This past summer I canned pear preserves from our own tree, lots and lots of diced tomatoes, bruschetta, salsa, strawberry basil jam, and I recently got brave with my pressure canner and put up a bunch of turkey broth. I still have leftovers from my Knoxville summer as well: pickled squash, pickled cukes, and dilly beans. Next year I'm hoping to forge into new territory to pressure can even more!
A few mason jar essentials that I hope I never have to do without:
Plastic mason jar lidsJosh bought me a pack of these for Valentine's Day. Super romantic. Seriously. And these are much better for refrigerator storage than having to use the regular canning lid plus ring combination. And less likely to rust if I leave a jar full of gunk in the fridge for three months straight... ahem.
Canning accessory pack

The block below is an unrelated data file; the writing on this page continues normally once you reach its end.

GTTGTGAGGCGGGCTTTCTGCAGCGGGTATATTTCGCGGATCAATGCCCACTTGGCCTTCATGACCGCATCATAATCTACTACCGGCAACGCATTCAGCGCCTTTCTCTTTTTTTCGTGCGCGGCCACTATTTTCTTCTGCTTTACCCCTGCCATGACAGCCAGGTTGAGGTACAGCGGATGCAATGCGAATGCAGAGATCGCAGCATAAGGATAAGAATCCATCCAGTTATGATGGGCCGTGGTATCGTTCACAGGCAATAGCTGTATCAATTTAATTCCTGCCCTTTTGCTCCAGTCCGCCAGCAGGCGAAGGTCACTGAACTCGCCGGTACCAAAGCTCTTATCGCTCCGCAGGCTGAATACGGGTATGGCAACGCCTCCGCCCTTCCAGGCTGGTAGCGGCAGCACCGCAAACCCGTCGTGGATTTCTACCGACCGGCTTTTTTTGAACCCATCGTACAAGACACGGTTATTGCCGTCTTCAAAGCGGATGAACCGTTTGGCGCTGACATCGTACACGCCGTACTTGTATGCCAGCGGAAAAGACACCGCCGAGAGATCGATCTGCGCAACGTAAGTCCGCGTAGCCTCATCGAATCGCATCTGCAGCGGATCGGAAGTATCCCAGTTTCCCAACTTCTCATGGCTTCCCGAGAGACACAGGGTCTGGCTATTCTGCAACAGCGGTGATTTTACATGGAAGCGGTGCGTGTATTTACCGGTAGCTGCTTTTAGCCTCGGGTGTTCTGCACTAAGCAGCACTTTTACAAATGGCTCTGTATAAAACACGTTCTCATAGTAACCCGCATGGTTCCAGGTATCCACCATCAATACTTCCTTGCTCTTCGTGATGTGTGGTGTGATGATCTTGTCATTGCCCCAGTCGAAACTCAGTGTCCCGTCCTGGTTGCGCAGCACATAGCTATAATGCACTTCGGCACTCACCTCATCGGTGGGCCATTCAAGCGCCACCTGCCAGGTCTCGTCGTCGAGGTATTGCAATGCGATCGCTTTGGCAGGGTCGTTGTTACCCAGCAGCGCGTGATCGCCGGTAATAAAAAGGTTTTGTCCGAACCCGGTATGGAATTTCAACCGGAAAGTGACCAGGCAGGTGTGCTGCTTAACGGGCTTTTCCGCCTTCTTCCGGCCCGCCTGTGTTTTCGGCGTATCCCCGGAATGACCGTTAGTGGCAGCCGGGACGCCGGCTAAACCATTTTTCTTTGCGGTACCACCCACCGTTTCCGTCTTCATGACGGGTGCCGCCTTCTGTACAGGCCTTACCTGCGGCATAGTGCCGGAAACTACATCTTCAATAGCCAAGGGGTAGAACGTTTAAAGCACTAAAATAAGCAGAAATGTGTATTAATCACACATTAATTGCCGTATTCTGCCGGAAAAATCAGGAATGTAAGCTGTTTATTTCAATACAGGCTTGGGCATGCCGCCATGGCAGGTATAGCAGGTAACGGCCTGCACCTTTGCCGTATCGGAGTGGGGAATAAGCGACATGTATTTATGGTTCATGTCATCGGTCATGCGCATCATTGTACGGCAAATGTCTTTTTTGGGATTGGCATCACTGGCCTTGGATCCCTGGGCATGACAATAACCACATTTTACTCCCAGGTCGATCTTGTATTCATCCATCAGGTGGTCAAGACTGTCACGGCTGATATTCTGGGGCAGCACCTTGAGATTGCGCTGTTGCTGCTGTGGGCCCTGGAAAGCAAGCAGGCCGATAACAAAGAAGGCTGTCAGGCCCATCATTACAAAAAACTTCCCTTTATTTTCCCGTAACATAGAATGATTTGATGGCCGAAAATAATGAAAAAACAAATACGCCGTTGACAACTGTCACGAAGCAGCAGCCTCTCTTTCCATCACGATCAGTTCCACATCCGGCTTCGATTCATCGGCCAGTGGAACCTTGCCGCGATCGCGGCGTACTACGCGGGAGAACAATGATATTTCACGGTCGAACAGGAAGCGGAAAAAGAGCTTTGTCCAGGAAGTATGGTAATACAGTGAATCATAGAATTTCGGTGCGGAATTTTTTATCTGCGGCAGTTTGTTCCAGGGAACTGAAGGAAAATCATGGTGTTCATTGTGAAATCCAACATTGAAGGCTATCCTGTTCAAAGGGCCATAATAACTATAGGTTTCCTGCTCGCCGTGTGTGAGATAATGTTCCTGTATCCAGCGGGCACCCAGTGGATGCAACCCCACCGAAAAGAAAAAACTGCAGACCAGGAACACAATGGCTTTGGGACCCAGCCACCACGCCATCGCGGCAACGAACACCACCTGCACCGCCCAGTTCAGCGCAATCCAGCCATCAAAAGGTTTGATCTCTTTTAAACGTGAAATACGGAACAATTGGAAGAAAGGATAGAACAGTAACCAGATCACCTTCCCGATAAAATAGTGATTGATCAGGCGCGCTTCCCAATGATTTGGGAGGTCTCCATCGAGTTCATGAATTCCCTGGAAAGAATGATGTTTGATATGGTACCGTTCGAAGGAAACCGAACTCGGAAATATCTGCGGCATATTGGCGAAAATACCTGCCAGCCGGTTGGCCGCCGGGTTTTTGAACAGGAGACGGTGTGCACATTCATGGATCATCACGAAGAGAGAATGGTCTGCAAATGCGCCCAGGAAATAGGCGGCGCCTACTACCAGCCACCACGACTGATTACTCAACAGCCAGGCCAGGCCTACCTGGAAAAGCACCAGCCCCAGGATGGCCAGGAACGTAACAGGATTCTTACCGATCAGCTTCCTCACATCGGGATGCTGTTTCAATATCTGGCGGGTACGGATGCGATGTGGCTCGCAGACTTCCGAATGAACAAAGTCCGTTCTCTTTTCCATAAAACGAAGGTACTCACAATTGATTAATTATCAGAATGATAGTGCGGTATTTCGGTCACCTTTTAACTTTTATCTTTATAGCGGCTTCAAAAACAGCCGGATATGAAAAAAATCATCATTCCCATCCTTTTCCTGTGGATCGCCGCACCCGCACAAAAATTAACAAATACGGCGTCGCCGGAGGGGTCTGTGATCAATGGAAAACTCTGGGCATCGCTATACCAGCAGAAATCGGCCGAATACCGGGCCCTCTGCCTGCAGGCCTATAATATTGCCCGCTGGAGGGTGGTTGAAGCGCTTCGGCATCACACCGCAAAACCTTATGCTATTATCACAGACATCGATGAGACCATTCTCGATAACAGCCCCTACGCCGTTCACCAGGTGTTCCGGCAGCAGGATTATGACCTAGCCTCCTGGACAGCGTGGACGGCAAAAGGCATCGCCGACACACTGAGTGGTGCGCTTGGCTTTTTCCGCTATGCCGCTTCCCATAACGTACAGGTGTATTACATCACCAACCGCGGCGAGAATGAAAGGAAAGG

This is an essential if you are going to do any amount of canning.
Mason jar funnelIf you don't get the above canning accessory pack, please do get a mason jar funnel. It is invaluable when you're trying to transfer things like soup into a jar, or even for putting dried goods like beans into a jar. It has saved me from making a crazy mess on multiple occasions.
Tattler reusable lidsThis is a canning-only thing. Oh man... I would love to have a bunch of these lids. The downfall of the standard metal lids are they can only be used once for canning. That's a lot of waste and a lot of needing to buy new lids on a yearly basis. These reusable lids are more expensive, but they last A LONG TIME. And that is awesome. Someday, I'll have a bunch of these. For now I will dream of having them.
And of course there's the jars themselves. I don't have a brand preference; I've used both Ball jars and Golden Harvest jars (probably the two most common brands) and haven't noticed a significant difference between the two. The sizes I use most often are pint, quart, and jam size (half pint maybe?). I do love my vintage blue mason jars too, of course, but the standard newer ones are great kitchen workhorses and I fully recommend using them in any form. They are usually about $8-$10, depending on size, for a pack of 12. You can find them most commonly in grocery stores and hardware stores.
Happy mason jar using, folks!
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